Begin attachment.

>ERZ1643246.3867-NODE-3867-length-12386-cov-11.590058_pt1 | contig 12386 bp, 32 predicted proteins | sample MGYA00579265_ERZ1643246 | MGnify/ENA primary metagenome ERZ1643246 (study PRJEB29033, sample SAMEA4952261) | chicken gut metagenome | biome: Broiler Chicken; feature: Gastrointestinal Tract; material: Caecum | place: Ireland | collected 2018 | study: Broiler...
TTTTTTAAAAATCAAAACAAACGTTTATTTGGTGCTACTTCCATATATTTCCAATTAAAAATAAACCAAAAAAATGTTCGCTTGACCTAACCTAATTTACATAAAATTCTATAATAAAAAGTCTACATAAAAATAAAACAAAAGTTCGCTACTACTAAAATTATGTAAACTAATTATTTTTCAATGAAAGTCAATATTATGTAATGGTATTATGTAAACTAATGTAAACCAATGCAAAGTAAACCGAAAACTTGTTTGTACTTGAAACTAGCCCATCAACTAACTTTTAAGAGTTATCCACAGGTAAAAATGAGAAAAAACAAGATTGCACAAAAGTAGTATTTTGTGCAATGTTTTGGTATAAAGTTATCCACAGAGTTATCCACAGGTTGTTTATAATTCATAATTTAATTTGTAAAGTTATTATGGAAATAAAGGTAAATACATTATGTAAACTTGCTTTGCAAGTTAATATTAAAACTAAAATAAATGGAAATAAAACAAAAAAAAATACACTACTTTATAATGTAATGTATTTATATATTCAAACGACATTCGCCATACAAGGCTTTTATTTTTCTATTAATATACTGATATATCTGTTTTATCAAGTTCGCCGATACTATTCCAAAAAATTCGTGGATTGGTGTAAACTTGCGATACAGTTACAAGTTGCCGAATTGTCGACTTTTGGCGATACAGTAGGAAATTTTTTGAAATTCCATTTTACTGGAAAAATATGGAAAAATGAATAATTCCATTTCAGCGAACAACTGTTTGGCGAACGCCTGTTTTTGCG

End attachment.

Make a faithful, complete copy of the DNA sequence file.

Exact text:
>ERZ1643246.3867-NODE-3867-length-12386-cov-11.590058_pt1 | contig 12386 bp, 32 predicted proteins | sample MGYA00579265_ERZ1643246 | MGnify/ENA primary metagenome ERZ1643246 (study PRJEB29033, sample SAMEA4952261) | chicken gut metagenome | biome: Broiler Chicken; feature: Gastrointestinal Tract; material: Caecum | place: Ireland | collected 2018 | study: Broiler...
TTTTTTAAAAATCAAAACAAACGTTTATTTGGTGCTACTTCCATATATTTCCAATTAAAAATAAACCAAAAAAATGTTCGCTTGACCTAACCTAATTTACATAAAATTCTATAATAAAAAGTCTACATAAAAATAAAACAAAAGTTCGCTACTACTAAAATTATGTAAACTAATTATTTTTCAATGAAAGTCAATATTATGTAATGGTATTATGTAAACTAATGTAAACCAATGCAAAGTAAACCGAAAACTTGTTTGTACTTGAAACTAGCCCATCAACTAACTTTTAAGAGTTATCCACAGGTAAAAATGAGAAAAAACAAGATTGCACAAAAGTAGTATTTTGTGCAATGTTTTGGTATAAAGTTATCCACAGAGTTATCCACAGGTTGTTTATAATTCATAATTTAATTTGTAAAGTTATTATGGAAATAAAGGTAAATACATTATGTAAACTTGCTTTGCAAGTTAATATTAAAACTAAAATAAATGGAAATAAAACAAAAAAAAATACACTACTTTATAATGTAATGTATTTATATATTCAAACGACATTCGCCATACAAGGCTTTTATTTTTCTATTAATATACTGATATATCTGTTTTATCAAGTTCGCCGATACTATTCCAAAAAATTCGTGGATTGGTGTAAACTTGCGATACAGTTACAAGTTGCCGAATTGTCGACTTTTGGCGATACAGTAGGAAATTTTTTGAAATTCCATTTTACTGGAAAAATATGGAAAAATGAATAATTCCATTTCAGCGAACAACTGTTTGGCGAACGCCTGTTTTTGCG